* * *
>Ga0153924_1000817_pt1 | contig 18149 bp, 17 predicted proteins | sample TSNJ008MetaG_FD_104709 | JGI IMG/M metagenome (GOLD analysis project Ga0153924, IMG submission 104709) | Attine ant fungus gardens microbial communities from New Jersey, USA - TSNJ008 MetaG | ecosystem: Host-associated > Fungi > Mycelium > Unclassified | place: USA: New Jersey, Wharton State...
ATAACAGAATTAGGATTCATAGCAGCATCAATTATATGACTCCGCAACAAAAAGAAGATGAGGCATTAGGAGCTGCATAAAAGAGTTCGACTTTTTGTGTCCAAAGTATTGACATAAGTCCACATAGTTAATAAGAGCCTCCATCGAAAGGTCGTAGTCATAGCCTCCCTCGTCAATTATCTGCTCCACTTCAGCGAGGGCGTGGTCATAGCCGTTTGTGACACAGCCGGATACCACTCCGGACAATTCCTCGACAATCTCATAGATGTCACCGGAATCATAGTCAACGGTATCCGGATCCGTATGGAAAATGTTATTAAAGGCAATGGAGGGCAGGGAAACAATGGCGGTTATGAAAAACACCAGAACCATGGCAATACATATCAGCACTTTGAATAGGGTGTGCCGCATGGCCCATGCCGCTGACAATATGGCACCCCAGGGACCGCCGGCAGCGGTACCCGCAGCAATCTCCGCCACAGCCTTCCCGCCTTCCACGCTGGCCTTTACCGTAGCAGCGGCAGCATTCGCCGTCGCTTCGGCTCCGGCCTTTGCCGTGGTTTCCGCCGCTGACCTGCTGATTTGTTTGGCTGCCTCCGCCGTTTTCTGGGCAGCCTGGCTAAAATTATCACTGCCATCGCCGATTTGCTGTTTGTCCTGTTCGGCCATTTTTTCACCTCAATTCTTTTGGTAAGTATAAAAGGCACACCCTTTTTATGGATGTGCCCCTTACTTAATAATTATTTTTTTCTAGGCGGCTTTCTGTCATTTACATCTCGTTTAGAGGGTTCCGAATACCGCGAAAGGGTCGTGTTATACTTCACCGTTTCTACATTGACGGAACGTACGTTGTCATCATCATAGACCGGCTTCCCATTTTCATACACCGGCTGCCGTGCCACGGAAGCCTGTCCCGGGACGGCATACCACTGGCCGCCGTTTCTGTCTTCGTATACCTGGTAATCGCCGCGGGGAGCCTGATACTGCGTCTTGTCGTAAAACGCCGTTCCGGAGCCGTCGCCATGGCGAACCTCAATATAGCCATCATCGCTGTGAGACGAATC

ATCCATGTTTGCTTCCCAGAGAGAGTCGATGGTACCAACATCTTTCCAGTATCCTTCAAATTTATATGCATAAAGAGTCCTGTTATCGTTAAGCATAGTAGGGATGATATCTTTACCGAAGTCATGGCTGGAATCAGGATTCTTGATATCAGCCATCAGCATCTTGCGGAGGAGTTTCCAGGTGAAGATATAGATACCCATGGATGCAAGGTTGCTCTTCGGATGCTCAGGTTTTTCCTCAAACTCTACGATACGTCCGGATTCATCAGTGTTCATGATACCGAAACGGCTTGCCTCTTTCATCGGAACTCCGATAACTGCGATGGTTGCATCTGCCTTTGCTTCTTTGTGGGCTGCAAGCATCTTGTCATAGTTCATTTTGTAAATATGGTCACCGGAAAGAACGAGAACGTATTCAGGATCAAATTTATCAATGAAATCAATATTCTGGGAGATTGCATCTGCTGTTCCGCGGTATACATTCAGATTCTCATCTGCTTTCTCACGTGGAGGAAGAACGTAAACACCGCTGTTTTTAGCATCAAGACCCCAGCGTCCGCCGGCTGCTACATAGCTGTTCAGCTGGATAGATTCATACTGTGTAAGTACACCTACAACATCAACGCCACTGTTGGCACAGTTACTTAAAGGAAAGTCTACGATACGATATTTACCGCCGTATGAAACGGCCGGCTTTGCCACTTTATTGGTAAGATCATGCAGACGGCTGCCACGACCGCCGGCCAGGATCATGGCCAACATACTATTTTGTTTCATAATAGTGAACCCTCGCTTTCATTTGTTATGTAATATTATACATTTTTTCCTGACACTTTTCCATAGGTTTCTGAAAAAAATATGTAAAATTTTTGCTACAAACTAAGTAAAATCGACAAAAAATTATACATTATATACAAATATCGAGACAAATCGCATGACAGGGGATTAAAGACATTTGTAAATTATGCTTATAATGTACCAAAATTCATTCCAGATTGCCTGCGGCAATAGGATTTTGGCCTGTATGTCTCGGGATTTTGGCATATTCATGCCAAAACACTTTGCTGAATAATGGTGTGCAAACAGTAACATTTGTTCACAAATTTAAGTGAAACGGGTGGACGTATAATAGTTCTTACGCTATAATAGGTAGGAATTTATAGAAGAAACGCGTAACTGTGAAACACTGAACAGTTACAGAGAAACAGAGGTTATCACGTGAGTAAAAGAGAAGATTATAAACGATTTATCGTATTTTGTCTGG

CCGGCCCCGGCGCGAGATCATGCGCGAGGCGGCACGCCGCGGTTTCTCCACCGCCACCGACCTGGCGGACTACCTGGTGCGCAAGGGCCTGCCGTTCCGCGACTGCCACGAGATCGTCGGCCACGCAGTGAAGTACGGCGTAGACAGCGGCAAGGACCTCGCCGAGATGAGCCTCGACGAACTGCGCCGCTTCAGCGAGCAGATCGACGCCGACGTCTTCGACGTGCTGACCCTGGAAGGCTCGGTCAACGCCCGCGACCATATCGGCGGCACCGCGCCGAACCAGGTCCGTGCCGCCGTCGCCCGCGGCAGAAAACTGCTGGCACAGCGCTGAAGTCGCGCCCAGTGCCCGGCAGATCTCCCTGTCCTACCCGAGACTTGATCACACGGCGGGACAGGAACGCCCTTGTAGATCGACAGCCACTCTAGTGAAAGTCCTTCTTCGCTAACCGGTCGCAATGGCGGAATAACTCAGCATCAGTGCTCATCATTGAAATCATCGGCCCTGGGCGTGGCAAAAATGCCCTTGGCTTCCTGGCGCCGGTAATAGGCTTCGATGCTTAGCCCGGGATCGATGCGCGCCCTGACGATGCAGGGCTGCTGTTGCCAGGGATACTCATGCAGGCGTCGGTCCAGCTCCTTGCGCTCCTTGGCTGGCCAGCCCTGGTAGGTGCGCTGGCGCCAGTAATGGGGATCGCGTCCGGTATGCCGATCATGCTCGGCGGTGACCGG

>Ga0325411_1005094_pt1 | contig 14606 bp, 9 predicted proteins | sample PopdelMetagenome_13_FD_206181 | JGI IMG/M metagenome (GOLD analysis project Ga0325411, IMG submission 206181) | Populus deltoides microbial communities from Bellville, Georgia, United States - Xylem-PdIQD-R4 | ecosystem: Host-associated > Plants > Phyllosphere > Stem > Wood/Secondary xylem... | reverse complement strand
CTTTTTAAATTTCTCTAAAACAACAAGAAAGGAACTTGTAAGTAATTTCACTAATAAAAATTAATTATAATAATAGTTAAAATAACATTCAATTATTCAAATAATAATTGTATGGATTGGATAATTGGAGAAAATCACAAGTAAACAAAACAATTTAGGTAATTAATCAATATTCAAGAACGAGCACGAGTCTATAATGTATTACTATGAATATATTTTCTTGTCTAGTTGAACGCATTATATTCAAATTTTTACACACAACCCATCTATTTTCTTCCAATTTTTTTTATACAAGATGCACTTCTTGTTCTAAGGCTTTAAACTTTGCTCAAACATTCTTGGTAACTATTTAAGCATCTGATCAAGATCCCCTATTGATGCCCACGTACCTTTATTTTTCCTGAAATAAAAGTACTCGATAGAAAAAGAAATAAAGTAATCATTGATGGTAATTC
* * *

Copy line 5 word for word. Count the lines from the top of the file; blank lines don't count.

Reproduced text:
>Ga0325411_1005094_pt1 | contig 14606 bp, 9 predicted proteins | sample PopdelMetagenome_13_FD_206181 | JGI IMG/M metagenome (GOLD analysis project Ga0325411, IMG submission 206181) | Populus deltoides microbial communities from Bellville, Georgia, United States - Xylem-PdIQD-R4 | ecosystem: Host-associated > Plants > Phyllosphere > Stem > Wood/Secondary xylem... | reverse complement strand